Boeing Working Through Starliner Fixes, Not Ready to Set Next Launch Date

Boeing Working Through Starliner Fixes, Not Ready to Set Next Launch Date

Boeing continues to work through the software errors and communications issues that arose during December’s uncrewed Orbital Flight Test of the CST-100 Starliner commercial crew spacecraft.  Boeing is implementing the findings of a joint NASA/Boeing Independent Review Team (IRT) and identifying gaps in its software testing, while it continues to investigate why Starliner’s communications system was not able to connect on more than 30 occasions.

John Mulholland, Vice President and Program Manager for the Boeing Commercial Crew Program, briefed reporters today on the company’s progress.  After highlighting what went right with the mission — a perfect launch on United Launch Alliance’s Atlas V rocket, many successful on-orbit tests, and a nearly pinpoint landing in New Mexico — he acknowledged what did not.

Software errors were responsible for the two highest profile anomalies.  First, the Mission Elapsed Timer on Starliner was off by 11 hours. Starliner is designed to separate from the Atlas V before attaining orbit and fire its own engines to reach orbit and finish the journey to the International Space Station (ISS).  Because of the timing error, when it separated the automated system thought the orbital insertion burn already had taken place.  The communications problem prevented ground controllers from  immediately commanding the correct engine burn sequence.

The spacecraft did reach orbit, but only after consuming much more fuel than planned.  It did not have enough to rendezvous and dock with the ISS so did not complete that part of the test flight.

Starliner remained in orbit for two days conducting other tests while engineers on the ground scoured the software to determine what went wrong and look for other problems. They found one just in time.  Another software error could have led to a catastrophic ending during reentry and landing.

Boeing’s Starliner spacecraft after landing at White Sands Missile Range, NM, Dec. 22, 2019. The white tent is an environmental enclosure about to be placed around the spacecraft so technicians could pump in warm air to prevent propellant lines from freezing in the cold temperatures at the site. Screengrab from NASA TV.

Mulholland said today that Boeing learned “hard lessons” from the flight, one of which is to do more software testing. Extensive simulations were performed to verify the Atlas V and Starliner systems worked properly together, but the tests ended at the point where the two separated so did not include checking to see that Starliner grabbed the correct Mission Elapsed Time from the rocket.  That time is loaded into the rocket’s computers only at terminal count just before launch.  Starliner had taken the time from when the rocket was powered up hours earlier.  The reentry software error that was caught in time was because an incorrect emulator was used during tests.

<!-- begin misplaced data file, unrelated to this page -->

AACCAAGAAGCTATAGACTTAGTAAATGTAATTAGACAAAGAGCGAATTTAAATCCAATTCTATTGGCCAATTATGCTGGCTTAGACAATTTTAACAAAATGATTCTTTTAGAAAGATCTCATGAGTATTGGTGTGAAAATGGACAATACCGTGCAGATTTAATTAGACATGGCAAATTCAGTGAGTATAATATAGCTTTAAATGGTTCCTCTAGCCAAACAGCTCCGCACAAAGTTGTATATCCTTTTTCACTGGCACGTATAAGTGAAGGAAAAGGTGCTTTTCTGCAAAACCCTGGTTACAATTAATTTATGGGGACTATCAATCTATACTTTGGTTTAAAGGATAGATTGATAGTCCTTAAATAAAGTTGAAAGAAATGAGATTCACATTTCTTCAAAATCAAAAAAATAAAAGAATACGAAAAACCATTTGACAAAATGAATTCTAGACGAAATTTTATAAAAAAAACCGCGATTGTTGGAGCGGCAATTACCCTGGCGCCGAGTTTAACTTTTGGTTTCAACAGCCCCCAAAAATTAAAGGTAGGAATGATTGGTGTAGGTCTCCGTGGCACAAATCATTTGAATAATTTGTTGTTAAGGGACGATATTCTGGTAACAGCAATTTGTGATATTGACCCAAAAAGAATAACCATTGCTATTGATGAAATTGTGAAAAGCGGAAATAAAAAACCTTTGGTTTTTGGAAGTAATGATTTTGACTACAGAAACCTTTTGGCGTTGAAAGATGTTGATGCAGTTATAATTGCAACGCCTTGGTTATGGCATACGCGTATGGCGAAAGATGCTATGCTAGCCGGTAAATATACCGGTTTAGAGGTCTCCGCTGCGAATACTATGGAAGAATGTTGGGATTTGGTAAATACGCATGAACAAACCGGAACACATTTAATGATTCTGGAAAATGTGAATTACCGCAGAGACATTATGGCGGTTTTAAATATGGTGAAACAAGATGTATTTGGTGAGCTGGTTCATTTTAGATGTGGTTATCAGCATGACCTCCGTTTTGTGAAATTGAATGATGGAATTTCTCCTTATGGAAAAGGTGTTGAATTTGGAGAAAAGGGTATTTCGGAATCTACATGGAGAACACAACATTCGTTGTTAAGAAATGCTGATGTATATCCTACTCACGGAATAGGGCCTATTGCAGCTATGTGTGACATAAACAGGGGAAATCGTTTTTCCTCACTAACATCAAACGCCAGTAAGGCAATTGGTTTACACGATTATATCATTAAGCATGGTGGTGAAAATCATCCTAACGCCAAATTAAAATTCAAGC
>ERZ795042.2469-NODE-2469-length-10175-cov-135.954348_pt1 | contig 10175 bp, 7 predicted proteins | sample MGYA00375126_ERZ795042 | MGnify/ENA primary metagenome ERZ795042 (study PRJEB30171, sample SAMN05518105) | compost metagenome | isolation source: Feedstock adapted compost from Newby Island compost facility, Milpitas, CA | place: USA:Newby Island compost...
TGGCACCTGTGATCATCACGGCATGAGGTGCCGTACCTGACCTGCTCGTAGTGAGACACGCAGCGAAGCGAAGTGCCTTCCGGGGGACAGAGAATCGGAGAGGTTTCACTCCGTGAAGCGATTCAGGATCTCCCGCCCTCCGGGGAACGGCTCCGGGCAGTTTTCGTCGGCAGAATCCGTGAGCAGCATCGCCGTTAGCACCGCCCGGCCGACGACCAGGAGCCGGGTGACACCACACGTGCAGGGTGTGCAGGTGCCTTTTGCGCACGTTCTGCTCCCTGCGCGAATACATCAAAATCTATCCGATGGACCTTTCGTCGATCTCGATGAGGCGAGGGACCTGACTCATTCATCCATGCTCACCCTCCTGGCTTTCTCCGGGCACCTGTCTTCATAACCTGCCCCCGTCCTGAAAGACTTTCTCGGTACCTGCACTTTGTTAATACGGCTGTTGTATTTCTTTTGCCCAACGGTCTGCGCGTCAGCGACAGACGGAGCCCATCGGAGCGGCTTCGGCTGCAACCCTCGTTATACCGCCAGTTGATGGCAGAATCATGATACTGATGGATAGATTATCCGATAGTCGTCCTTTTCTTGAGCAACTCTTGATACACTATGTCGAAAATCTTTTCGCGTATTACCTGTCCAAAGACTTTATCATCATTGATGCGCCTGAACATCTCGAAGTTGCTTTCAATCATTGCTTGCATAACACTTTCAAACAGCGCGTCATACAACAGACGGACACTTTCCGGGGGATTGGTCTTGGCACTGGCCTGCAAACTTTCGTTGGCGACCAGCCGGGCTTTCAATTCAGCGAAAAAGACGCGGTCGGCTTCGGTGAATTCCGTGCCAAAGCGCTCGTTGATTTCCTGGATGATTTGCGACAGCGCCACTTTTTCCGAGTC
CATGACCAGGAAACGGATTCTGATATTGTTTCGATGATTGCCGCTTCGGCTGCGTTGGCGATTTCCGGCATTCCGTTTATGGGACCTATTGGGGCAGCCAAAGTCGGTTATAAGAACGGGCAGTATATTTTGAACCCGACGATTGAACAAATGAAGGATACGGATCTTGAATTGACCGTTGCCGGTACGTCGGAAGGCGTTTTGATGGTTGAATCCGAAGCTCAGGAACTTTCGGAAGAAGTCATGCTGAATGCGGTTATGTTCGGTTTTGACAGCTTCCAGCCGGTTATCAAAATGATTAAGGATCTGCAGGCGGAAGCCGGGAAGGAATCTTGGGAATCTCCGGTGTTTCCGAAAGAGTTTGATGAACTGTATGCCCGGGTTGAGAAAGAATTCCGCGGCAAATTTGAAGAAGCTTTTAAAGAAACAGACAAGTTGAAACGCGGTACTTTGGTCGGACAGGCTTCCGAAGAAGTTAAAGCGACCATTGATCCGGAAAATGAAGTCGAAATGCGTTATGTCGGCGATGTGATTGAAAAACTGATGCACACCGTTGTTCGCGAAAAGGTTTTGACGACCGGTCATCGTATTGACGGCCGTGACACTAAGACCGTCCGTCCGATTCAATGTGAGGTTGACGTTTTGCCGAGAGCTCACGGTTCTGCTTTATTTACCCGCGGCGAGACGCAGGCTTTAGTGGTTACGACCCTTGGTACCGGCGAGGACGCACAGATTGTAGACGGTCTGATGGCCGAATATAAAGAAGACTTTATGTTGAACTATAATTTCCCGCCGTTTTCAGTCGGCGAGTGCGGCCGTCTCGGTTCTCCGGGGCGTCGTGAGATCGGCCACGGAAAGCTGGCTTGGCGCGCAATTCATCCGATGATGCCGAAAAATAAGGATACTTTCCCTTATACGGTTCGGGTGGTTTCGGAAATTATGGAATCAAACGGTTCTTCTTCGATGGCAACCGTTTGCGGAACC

Mulholland stressed that the decision to break the testing into discrete “chunks” was only because the engineering team thought it was “logical” to do it that way,  not because of cost. “It was not a matter at all of the team consciously shortcutting what they believed was appropriate.” From now on, however, Boeing will run simulations all the way from launch to docking, as well as from undocking to landing.

“Looking back, it’s easy to determine that we should have” done that testing, but “I think the sensitivity of the Mission Elapsed Timer was not recognized by the team and wasn’t believed to be an important aspect of the mission.”

The NASA/Boeing IRT has completed its work on the software issues, but has more to do on the communications problems.  Mulholland said today they are now focused on antenna selection and some of the algorithms.  There were 37 communications dropouts, 36 of which occurred over northern Europe and Russia.

Next Friday, NASA and Boeing will provide a briefing on the results of the IRT, although Mulholland said Boeing has asked the IRT to extend its service through the end of March to continue working on the communications issue.

Boeing is developing Starliner as a Public-Private Partnership (PPP) with NASA under a fixed price contract, as is SpaceX with its Crew Dragon.  Some have questioned why an IRT was set up to look at this Boeing problem when one was not required after SpaceX’s anomaly last year while preparing for an In-Flight Abort test that resulted in the destruction of its Crew Dragon capsule.

Mulholland said this IRT was set up at Boeing’s request.  “On launch day, we specifically asked NASA to partner with us on an IRT.  I don’t know how others might approach it.”  He added that the IRT has provided a “tremendous amount of value.”

He confirmed that it is up to NASA to decide whether or not Boeing must repeat the uncrewed flight test or move on to the next step, a crewed flight test.  Boeing took a $410 million charge against earnings in the fourth quarter of 2019 in case a repeat is required.  His message today was that they will fly with a crew when they are ready and he is not willing to make any commitments at this point.



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